S29GL01GS 1 Gbit (128 Mbyte)
        16-bit parallel data bus
        Asynchronous 32-byte page read
            Page access speed: 25ns
            Random access speed: 100ns
        Program and erase rates (i.e., write speed)
            Buffer Programming (512 bytes) 1.5 MB/s
            Sector Erase (128 kbytes) 477 kB/s

The read speed (25ns per 16-bit word in page mode) is much faster than write speed, and that’s OK in this application because the data is always read once it’s loaded/initialized. The SWP51L probably operates in page mode since the samples are accessed sequentially. Dunno ’bout you, but 25 nanoseconds per 16-bit word is darned fast. The access speed is MUCH higher than a typical USB flash drive.

Two 27-bit address busses and two 16-bit data busses are sent to/from the plug-in expansion board. These busses extend the two shared WAVE ROM busses. The expansion board needs to keep up with the high read rate.

Please note that the CPU does not get anywhere near the sample streams. That work is assigned to the SWP51Ls.

Hope this helps to clarify.

A dive into some old Roland gear

I haven’t taken a deep dive into any gear lately and my ears need a break! So, here goes.

The Web is a wonderful source of distractions. After discovering the new Roland Sound Canvas app for iPad, I was searching for some information about the later model Sound Canvas modules and came across the Roland Service Notes for the XP-80 workstation, the XV-1010 module, and the SK-88Pro Sound Canvas. I still have these instruments in my sonic arsenal although they don’t see as much day-to-day use anymore. The orchestral sounds, in particular, hold their own today and I occasionally play the XP-60 at my church gig. Some of the sounds like the Voice expansion board (taken from Vocal Planet) are unique and stellar.

Roland have their “Service Notes” and Yamaha have their “Service Manuals.” To each his own name. However, keep these terms in mind when searching the Web for documentation on the innards.

As you might expect, there are similarities to Yamaha’s approach and some differences. These instruments are embedded computer systems for Pete’s sake — they just happen to make joyful noise. These instruments were developed in the late ’90s and early 2000s.

Roland — like Yamaha — drew from the Hitachi (now Renesas) processor families. The XP and XV use the more powerful SH-1 series CPUs while the SK uses the less powerful H8/510.

All of instruments have a custom tone generation chip. Roland’s naming convention for the tone generator ICs does not suggest how these chips fit into a family although the “XP” mnemonic is used throughout. The tone generators each have a dedicated RAM for effects processing similar to the Yamaha SWP51 series. The tone generators have a dedicated wave memory interface. The Yamaha SWP51 supports two 16-bit channels while the Roland tone generators have a single 16-bit data channel. I’m just know starting to appreciate how tone generation is a bandwidth-sensitive application and the single vs. double channel difference may be functionally significant. Certainly, the Yamaha approach requires many more pins, but it supports higher bandwidth. More polyphony? More voice elements? Hmmm.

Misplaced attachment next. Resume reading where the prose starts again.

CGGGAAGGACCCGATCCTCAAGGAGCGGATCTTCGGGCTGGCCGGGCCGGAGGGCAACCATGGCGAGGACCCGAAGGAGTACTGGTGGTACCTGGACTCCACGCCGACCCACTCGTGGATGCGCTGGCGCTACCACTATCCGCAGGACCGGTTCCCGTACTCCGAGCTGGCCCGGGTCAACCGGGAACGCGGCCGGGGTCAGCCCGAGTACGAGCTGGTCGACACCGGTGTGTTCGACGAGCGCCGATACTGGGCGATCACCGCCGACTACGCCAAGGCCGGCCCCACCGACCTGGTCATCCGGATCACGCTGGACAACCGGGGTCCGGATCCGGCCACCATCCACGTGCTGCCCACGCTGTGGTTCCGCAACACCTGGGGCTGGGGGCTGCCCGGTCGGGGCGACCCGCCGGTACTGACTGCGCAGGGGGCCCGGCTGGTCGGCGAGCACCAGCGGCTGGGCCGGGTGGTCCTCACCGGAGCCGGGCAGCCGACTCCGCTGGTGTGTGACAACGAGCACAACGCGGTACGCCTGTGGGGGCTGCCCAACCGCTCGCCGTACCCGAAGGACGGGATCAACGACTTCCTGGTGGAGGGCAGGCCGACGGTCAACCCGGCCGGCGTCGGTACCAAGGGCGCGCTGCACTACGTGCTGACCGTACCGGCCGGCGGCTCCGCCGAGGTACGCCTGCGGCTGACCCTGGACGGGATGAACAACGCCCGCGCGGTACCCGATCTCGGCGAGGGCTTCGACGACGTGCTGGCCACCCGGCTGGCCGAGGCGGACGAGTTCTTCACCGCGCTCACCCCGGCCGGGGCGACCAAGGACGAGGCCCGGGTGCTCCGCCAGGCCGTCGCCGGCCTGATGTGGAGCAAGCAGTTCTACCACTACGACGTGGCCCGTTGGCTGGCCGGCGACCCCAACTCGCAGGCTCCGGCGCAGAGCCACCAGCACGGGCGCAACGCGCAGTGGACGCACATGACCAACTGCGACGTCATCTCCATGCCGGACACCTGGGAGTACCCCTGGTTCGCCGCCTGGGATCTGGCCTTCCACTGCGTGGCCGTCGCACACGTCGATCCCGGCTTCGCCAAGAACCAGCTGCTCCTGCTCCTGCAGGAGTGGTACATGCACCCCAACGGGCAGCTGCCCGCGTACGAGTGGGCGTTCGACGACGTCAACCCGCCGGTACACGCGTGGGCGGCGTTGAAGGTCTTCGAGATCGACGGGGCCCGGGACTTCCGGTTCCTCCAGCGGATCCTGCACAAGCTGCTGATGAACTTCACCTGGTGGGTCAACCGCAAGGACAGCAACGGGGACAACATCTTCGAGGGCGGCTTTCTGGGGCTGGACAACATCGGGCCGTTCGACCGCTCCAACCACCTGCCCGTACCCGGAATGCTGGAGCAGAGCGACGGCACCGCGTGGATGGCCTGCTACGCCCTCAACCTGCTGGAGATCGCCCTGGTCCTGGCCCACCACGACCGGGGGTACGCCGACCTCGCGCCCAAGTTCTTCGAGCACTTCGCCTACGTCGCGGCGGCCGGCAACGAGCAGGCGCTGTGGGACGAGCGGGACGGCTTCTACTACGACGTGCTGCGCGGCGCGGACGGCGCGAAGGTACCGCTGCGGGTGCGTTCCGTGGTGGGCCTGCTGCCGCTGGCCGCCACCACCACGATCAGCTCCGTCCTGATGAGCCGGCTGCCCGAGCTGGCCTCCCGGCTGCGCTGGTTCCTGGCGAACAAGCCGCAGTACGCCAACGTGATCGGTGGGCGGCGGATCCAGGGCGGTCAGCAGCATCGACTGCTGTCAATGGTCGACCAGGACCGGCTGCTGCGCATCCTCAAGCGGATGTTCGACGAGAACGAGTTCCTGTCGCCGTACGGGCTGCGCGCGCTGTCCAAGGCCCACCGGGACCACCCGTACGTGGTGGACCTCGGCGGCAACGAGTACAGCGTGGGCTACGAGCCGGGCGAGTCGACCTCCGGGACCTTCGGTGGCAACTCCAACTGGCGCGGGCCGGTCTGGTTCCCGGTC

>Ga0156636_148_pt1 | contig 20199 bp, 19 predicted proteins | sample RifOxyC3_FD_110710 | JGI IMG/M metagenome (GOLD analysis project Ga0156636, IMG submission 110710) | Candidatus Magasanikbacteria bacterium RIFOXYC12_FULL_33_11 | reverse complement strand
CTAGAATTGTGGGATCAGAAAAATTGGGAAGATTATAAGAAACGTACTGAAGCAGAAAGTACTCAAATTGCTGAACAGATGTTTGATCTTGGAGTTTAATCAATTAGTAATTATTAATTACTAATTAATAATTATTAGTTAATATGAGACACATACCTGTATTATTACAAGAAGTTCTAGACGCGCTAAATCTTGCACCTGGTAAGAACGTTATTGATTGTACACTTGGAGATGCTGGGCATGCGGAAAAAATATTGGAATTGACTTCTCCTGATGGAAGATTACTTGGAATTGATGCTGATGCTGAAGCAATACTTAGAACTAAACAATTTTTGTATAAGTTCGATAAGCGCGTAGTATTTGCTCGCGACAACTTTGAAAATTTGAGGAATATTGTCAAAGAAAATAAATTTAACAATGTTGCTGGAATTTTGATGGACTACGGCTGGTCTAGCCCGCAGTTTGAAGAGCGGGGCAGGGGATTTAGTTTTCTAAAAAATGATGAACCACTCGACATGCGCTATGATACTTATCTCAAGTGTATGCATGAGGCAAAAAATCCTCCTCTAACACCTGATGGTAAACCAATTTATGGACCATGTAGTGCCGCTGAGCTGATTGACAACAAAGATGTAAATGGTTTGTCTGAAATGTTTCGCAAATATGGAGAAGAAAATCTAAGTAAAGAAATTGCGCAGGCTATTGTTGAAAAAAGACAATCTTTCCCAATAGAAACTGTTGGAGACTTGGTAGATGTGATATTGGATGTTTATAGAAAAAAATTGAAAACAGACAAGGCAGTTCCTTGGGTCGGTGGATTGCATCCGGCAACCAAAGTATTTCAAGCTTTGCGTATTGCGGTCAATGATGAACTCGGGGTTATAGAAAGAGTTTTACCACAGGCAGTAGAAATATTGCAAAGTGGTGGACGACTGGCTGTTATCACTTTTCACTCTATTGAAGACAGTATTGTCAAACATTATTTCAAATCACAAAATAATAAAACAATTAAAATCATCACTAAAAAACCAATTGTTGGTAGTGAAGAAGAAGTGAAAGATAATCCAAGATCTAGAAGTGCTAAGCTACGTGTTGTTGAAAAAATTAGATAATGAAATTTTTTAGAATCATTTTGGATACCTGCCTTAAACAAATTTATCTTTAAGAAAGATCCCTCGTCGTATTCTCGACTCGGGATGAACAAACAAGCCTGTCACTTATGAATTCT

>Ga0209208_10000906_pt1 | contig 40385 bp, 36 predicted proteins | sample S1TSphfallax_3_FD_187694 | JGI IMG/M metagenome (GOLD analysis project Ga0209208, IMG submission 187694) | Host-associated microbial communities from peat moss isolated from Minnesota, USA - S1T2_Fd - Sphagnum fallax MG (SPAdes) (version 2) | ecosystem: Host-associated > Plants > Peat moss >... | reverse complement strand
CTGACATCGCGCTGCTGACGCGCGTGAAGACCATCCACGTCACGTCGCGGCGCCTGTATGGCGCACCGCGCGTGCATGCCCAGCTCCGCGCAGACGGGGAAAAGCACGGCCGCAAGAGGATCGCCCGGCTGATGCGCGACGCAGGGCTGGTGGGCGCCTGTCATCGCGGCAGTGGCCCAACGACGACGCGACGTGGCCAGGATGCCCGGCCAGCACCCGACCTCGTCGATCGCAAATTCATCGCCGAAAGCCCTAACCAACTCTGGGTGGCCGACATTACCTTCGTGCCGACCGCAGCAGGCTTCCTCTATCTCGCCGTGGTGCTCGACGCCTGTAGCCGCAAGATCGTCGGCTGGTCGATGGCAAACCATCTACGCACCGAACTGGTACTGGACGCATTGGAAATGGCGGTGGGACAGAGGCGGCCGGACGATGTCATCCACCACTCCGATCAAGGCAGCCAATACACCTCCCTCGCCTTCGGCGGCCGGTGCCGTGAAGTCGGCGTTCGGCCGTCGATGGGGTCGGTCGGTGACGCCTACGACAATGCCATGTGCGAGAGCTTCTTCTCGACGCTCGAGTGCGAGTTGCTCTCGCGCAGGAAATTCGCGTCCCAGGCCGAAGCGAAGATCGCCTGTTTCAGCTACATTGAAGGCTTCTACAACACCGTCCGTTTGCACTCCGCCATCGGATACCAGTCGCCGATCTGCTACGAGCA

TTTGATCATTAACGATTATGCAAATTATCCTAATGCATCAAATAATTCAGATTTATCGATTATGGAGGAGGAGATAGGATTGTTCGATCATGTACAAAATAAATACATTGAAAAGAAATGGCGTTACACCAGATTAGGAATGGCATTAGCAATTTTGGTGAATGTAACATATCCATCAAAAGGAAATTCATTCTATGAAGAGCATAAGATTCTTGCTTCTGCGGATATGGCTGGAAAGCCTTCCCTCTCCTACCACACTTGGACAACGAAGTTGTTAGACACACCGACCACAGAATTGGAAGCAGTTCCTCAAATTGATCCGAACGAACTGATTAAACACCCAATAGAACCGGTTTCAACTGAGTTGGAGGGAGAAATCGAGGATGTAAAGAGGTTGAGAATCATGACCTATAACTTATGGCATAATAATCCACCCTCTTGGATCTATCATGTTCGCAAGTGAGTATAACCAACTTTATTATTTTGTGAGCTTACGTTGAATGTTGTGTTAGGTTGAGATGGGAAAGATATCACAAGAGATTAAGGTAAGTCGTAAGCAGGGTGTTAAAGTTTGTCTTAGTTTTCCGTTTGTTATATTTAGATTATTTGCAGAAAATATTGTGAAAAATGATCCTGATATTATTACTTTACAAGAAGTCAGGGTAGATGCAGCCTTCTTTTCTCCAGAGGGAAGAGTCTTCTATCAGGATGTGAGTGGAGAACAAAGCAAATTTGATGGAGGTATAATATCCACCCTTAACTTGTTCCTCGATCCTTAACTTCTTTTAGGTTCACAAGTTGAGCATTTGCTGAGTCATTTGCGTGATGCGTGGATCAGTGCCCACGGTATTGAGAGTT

Since these are older instruments, the wave memory size is not about to knock you out. However, this is an important reminder that wave memory size isn’t everything. Roland developed and programmed very good sound sets for these instruments. The wave memory may seem miniscule in the era of multi-gigabyte sample libraries, but it’s what hits the ears which matters the most.

Here are the details — straight, no chaser. Speaking of which, I’m knee deep in the development of a scat vocal voice for the PSR-S950. This project has taken a month so far and I’m only about 90% finished. Stay tuned.

Roland XP-80

Following is a list of the most relevant bits of sand in the Roland XP-80 workstation:

IC5     XP         Unidentified      Custom tone generator

IC12    SH CPU     HD6437034SC66F    Hitachi SH7034 Superh RISC engine
IC36    WAVEROM B  LHMN5PNA          4MByte WAVE ROM for tone generator
IC37    WAVEROM A  LHMN5PN9          4MByte WAVE ROM for tone generator